“When I grow up, I want to have a happy life so I don’t die,” said Raheem Vaughn, 7.

Vaughn’s mother said she brought Raheem and his nine-year-old brother, Rasheed, to help them be aware of their voices.

“I wanted them to understand the importance of justice in the community, I want them to understand that their lives matter. I want them to understand that it’s time for them to stand up for what’s right,” said Neshea Jackson, 47, the boys’ mother. “I wanted to bring them out to show them that.”

Jackson said she was frustrated by a seeming lack of progress over racial issues — “after years and years of this stuff happening … I thought we would be past this injustice” — but that the recent waves of protests were a heartening sign of change.

McNeil, who delivered the opening prayer, echoed Jackson’s frustration over lack of change. He agreed that the children in Saturday’s demonstration could themselves experience unfairness that would lead them to call for change.

“It’s unfortunate that we’re still here after so many years, and fighting seemingly the same fights we fought back in the ’60s. And at some point, hopefully America realizes that our children matter just as much as children of white parents,” McNeil said.

“Children are children, but they’re not blind. … And unfortunately, they grow up knowing that there’s something different between them and somebody else, by the way that they’re treated,” he said.

Aniyah’s mother, Angelia Gibson-Ayres, said she decided to put Saturday’s demonstration together because her daughter kept seeing news coverage of protests and wanted to join.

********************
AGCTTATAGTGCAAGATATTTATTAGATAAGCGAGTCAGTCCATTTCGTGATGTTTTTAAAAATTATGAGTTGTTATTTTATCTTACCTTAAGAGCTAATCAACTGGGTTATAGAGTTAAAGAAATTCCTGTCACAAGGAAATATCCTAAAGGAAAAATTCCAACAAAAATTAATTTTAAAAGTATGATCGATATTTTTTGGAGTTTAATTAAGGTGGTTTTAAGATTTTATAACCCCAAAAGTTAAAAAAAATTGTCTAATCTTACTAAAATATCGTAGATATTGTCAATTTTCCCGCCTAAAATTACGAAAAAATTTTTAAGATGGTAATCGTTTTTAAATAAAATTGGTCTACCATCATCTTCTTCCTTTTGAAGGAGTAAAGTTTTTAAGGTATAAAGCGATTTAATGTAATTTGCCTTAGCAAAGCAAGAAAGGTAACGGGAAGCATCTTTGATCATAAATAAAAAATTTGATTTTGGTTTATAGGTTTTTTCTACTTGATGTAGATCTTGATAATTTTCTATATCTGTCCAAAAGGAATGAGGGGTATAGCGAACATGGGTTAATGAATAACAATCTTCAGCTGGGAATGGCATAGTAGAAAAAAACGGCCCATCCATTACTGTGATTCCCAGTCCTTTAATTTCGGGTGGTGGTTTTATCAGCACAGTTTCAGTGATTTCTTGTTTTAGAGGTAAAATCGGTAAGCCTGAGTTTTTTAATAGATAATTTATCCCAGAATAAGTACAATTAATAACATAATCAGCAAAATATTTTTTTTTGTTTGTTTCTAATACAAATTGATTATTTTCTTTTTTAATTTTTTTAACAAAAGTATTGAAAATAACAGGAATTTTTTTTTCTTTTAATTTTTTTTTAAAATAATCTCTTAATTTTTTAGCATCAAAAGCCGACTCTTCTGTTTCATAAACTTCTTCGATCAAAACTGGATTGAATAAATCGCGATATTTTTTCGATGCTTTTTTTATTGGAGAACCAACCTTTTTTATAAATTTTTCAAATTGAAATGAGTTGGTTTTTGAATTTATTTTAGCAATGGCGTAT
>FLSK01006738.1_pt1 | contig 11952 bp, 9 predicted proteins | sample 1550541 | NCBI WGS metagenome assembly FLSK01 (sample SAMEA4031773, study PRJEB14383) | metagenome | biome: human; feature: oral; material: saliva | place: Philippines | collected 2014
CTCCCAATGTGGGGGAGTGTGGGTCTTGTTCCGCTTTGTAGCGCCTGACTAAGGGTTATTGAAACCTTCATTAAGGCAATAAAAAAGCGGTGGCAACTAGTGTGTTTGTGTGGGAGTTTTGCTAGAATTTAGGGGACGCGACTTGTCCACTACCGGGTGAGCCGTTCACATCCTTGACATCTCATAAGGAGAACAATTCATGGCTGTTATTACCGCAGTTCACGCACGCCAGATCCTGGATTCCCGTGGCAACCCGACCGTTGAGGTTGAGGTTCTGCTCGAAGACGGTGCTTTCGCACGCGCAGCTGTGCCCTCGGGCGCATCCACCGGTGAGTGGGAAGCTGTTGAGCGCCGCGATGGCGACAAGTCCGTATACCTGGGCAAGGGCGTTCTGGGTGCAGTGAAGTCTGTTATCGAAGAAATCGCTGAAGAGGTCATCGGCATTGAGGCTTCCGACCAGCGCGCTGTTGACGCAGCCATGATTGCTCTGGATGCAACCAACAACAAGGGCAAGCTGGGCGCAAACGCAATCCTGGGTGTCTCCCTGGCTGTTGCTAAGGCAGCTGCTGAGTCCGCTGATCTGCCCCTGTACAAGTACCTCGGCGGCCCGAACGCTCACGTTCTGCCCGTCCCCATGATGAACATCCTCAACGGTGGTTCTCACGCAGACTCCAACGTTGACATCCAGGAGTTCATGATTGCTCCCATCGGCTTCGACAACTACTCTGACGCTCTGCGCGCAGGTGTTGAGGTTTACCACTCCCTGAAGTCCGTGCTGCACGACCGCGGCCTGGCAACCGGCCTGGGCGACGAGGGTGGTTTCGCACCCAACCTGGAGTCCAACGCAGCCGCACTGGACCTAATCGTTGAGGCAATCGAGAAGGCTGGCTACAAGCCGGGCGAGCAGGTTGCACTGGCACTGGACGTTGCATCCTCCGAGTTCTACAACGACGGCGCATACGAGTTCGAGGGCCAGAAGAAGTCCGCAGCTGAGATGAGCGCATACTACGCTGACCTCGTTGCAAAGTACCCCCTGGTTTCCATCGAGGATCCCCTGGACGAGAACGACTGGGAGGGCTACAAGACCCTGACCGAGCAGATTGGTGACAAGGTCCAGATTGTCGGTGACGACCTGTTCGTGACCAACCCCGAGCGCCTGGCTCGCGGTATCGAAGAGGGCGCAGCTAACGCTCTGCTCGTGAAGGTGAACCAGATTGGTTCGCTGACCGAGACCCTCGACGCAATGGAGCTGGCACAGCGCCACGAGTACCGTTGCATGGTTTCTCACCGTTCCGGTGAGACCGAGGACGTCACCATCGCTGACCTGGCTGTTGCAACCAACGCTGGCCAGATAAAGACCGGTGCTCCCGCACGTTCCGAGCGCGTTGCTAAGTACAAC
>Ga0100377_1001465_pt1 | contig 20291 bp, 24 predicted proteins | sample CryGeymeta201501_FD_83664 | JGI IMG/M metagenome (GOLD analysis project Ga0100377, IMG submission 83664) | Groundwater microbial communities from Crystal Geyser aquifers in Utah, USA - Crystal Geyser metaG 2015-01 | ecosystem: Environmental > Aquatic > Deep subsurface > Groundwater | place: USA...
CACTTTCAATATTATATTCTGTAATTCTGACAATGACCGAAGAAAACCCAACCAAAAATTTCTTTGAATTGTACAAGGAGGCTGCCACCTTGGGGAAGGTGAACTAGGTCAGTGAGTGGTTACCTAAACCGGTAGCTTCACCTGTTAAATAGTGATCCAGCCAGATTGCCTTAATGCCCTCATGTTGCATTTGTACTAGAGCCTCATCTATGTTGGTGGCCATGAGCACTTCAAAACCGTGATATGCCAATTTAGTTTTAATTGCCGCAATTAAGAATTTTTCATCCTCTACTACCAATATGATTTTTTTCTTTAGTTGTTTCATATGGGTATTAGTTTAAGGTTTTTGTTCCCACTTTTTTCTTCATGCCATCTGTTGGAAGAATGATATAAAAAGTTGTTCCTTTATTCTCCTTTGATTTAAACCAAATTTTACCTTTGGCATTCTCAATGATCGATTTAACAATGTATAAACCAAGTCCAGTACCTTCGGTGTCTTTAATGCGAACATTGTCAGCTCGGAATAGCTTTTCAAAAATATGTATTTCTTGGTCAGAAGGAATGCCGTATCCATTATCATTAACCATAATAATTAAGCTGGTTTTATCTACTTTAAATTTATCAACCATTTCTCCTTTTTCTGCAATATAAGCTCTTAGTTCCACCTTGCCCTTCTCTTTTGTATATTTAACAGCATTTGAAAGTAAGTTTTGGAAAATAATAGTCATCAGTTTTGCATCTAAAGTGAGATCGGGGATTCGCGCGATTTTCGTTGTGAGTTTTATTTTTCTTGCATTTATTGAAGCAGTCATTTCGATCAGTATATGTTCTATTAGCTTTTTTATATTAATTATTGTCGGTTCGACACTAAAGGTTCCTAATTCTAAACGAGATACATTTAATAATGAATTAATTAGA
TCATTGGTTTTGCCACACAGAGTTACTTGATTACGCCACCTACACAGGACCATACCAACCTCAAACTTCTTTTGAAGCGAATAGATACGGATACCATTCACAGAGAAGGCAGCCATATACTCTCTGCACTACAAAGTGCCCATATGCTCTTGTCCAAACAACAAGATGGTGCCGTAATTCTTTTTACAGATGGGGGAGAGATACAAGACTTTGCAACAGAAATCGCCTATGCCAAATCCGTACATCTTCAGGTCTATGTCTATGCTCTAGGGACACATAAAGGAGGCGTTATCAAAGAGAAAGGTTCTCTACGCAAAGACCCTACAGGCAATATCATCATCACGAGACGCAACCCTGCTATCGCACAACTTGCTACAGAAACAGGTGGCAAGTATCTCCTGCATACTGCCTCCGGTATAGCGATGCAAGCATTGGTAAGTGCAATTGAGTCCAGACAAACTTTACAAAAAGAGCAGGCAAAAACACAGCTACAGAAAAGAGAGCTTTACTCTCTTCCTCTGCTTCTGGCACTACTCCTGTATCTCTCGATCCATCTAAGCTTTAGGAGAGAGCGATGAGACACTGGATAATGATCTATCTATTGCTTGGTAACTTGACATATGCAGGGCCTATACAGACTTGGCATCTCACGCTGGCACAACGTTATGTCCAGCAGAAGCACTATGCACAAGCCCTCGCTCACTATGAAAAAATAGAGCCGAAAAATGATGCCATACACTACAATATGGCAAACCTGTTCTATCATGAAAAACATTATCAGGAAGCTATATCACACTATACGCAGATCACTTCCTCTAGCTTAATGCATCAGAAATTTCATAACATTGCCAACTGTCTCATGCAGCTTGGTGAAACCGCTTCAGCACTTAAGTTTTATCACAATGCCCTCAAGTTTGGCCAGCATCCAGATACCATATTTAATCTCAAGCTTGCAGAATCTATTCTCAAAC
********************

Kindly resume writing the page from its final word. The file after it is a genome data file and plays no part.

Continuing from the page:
Gibson-Ayres said the rally was not meant to oppose police, but teach children about ongoing social issues.

“We’re not anti-police … I’m still teaching her that police are our friends,” Gibson-Ayres said. “Now, sometimes, they do make mistakes, so I’m teaching her that when a mistake was made, it’s how you correct that mistake that makes all the difference in the world.”

Aniyah’s father died when she was two; she chose to take up his causes of promoting education and helping the less fortunate, her mom said. As the head of her Aniyah’s Mission organization, Aniyah’s fundraisers and donation campaigns have included donating book bags to low-income children and giving out winter coats during Thanksgiving and Christmas.

In a closing prayer, Stanley E. Stocker III said communities must continue to demand change.

“We bless you, Lord, for this die-in. Unfortunately, it was necessary because of the dying. In our city, our children have been shot down by the very ones who are supposed to protect, Lord.”

“We don’t have to trust in the government, this is not a job for the government. This is not a job for the president, this is not a job for the mayor, this is a job for your people,” Stocker, servant leader at Mount Airy Church of God in Christ, said in his prayer. “This is not a job for Superman, but this is a job for your people.”

jlai@phillynews.com